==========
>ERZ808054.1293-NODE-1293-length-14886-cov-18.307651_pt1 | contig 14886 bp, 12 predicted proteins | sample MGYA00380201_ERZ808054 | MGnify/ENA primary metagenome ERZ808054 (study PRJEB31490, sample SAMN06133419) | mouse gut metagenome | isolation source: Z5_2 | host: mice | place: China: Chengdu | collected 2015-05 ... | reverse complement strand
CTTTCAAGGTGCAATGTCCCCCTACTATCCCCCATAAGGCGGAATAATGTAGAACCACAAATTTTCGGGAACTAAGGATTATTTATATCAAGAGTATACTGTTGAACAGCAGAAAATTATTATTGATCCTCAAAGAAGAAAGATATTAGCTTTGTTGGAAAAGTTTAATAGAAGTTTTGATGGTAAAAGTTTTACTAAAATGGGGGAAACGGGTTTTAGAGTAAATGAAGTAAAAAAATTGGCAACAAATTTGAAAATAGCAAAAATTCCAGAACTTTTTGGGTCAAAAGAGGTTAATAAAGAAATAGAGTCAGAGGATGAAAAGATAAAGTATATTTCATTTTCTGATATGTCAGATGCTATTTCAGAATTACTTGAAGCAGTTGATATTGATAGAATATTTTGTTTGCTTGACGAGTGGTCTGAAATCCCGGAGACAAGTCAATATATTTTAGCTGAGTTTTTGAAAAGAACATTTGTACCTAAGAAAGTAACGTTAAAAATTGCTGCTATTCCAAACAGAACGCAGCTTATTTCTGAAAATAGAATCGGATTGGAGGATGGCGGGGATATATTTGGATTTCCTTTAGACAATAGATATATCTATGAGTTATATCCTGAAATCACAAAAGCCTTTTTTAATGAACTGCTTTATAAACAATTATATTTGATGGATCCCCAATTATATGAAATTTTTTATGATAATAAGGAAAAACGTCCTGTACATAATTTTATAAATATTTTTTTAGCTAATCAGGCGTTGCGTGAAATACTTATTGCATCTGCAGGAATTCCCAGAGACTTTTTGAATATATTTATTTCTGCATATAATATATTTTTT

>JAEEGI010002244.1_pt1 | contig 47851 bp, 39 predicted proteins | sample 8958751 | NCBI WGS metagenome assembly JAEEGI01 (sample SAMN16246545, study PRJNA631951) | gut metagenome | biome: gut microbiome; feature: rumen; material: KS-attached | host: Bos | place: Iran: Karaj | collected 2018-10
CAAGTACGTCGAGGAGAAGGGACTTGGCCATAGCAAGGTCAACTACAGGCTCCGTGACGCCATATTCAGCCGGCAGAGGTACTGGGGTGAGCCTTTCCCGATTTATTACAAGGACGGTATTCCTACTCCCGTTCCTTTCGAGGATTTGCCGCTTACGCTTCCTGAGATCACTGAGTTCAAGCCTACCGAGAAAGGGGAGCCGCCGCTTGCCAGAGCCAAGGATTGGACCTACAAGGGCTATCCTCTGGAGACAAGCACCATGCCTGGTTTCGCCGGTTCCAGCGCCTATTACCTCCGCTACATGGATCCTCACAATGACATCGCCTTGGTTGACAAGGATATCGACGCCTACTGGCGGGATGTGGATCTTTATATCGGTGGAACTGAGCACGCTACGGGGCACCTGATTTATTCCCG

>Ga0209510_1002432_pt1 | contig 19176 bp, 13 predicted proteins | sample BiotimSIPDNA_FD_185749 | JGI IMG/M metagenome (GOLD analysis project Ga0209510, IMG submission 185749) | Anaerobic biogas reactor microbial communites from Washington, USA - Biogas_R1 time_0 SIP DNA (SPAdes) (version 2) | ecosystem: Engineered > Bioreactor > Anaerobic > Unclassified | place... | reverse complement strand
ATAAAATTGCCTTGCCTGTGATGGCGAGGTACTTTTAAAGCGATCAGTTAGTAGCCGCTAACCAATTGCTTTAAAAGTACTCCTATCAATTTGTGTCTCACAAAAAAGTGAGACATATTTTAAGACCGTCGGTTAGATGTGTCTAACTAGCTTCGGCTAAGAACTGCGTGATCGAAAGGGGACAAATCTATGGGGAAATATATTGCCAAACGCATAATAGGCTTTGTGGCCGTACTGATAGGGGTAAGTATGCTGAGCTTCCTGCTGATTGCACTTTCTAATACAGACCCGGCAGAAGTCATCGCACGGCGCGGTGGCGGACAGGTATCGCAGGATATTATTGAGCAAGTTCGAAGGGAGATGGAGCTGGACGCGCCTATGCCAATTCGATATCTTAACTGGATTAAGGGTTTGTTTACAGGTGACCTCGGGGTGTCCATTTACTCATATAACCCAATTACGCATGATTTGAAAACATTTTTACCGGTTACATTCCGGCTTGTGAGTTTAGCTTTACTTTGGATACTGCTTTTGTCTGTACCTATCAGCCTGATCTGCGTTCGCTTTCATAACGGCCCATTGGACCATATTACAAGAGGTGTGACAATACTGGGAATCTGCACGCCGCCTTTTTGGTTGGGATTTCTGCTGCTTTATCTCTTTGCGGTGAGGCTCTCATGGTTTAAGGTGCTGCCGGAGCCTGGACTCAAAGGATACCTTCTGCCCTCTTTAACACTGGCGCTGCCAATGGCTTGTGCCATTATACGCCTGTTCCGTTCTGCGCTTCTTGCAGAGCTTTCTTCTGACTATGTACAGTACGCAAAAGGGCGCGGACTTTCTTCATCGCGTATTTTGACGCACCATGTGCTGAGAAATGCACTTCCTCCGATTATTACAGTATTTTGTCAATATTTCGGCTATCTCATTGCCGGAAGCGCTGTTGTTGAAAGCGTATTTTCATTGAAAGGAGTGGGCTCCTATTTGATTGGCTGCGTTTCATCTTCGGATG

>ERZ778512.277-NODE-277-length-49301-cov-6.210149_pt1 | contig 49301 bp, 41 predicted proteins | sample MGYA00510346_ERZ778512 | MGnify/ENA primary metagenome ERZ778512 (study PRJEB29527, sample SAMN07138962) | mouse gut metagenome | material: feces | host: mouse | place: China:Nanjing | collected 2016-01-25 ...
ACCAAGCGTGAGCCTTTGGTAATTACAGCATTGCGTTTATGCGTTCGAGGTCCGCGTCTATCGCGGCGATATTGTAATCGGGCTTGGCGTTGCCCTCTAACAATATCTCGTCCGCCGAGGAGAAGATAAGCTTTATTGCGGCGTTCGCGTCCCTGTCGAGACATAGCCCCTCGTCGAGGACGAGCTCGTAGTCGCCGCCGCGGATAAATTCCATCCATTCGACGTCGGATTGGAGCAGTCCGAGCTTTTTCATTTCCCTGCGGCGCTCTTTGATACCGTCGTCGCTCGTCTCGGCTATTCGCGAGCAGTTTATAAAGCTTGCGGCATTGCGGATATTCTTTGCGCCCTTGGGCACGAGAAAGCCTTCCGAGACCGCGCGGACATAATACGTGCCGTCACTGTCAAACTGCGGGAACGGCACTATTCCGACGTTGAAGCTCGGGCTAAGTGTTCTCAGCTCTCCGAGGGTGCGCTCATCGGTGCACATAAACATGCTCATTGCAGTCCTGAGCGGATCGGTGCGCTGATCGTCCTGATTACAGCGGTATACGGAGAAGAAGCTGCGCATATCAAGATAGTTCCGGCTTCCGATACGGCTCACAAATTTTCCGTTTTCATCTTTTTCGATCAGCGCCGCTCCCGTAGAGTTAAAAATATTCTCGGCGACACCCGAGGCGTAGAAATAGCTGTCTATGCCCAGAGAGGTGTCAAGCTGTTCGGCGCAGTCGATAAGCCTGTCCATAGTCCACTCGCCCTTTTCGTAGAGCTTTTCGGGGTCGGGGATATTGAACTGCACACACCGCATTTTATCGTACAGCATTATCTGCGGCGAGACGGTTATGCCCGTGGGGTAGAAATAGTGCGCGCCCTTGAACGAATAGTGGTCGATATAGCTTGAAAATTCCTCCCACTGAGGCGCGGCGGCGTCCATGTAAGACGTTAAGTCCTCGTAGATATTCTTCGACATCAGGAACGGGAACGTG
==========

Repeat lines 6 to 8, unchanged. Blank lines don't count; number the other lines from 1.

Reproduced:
ATAAAATTGCCTTGCCTGTGATGGCGAGGTACTTTTAAAGCGATCAGTTAGTAGCCGCTAACCAATTGCTTTAAAAGTACTCCTATCAATTTGTGTCTCACAAAAAAGTGAGACATATTTTAAGACCGTCGGTTAGATGTGTCTAACTAGCTTCGGCTAAGAACTGCGTGATCGAAAGGGGACAAATCTATGGGGAAATATATTGCCAAACGCATAATAGGCTTTGTGGCCGTACTGATAGGGGTAAGTATGCTGAGCTTCCTGCTGATTGCACTTTCTAATACAGACCCGGCAGAAGTCATCGCACGGCGCGGTGGCGGACAGGTATCGCAGGATATTATTGAGCAAGTTCGAAGGGAGATGGAGCTGGACGCGCCTATGCCAATTCGATATCTTAACTGGATTAAGGGTTTGTTTACAGGTGACCTCGGGGTGTCCATTTACTCATATAACCCAATTACGCATGATTTGAAAACATTTTTACCGGTTACATTCCGGCTTGTGAGTTTAGCTTTACTTTGGATACTGCTTTTGTCTGTACCTATCAGCCTGATCTGCGTTCGCTTTCATAACGGCCCATTGGACCATATTACAAGAGGTGTGACAATACTGGGAATCTGCACGCCGCCTTTTTGGTTGGGATTTCTGCTGCTTTATCTCTTTGCGGTGAGGCTCTCATGGTTTAAGGTGCTGCCGGAGCCTGGACTCAAAGGATACCTTCTGCCCTCTTTAACACTGGCGCTGCCAATGGCTTGTGCCATTATACGCCTGTTCCGTTCTGCGCTTCTTGCAGAGCTTTCTTCTGACTATGTACAGTACGCAAAAGGGCGCGGACTTTCTTCATCGCGTATTTTGACGCACCATGTGCTGAGAAATGCACTTCCTCCGATTATTACAGTATTTTGTCAATATTTCGGCTATCTCATTGCCGGAAGCGCTGTTGTTGAAAGCGTATTTTCATTGAAAGGAGTGGGCTCCTATTTGATTGGCTGCGTTTCATCTTCGGATG

>ERZ778512.277-NODE-277-length-49301-cov-6.210149_pt1 | contig 49301 bp, 41 predicted proteins | sample MGYA00510346_ERZ778512 | MGnify/ENA primary metagenome ERZ778512 (study PRJEB29527, sample SAMN07138962) | mouse gut metagenome | material: feces | host: mouse | place: China:Nanjing | collected 2016-01-25 ...
ACCAAGCGTGAGCCTTTGGTAATTACAGCATTGCGTTTATGCGTTCGAGGTCCGCGTCTATCGCGGCGATATTGTAATCGGGCTTGGCGTTGCCCTCTAACAATATCTCGTCCGCCGAGGAGAAGATAAGCTTTATTGCGGCGTTCGCGTCCCTGTCGAGACATAGCCCCTCGTCGAGGACGAGCTCGTAGTCGCCGCCGCGGATAAATTCCATCCATTCGACGTCGGATTGGAGCAGTCCGAGCTTTTTCATTTCCCTGCGGCGCTCTTTGATACCGTCGTCGCTCGTCTCGGCTATTCGCGAGCAGTTTATAAAGCTTGCGGCATTGCGGATATTCTTTGCGCCCTTGGGCACGAGAAAGCCTTCCGAGACCGCGCGGACATAATACGTGCCGTCACTGTCAAACTGCGGGAACGGCACTATTCCGACGTTGAAGCTCGGGCTAAGTGTTCTCAGCTCTCCGAGGGTGCGCTCATCGGTGCACATAAACATGCTCATTGCAGTCCTGAGCGGATCGGTGCGCTGATCGTCCTGATTACAGCGGTATACGGAGAAGAAGCTGCGCATATCAAGATAGTTCCGGCTTCCGATACGGCTCACAAATTTTCCGTTTTCATCTTTTTCGATCAGCGCCGCTCCCGTAGAGTTAAAAATATTCTCGGCGACACCCGAGGCGTAGAAATAGCTGTCTATGCCCAGAGAGGTGTCAAGCTGTTCGGCGCAGTCGATAAGCCTGTCCATAGTCCACTCGCCCTTTTCGTAGAGCTTTTCGGGGTCGGGGATATTGAACTGCACACACCGCATTTTATCGTACAGCATTATCTGCGGCGAGACGGTTATGCCCGTGGGGTAGAAATAGTGCGCGCCCTTGAACGAATAGTGGTCGATATAGCTTGAAAATTCCTCCCACTGAGGCGCGGCGGCGTCCATGTAAGACGTTAAGTCCTCGTAGATATTCTTCGACATCAGGAACGGGAACGTG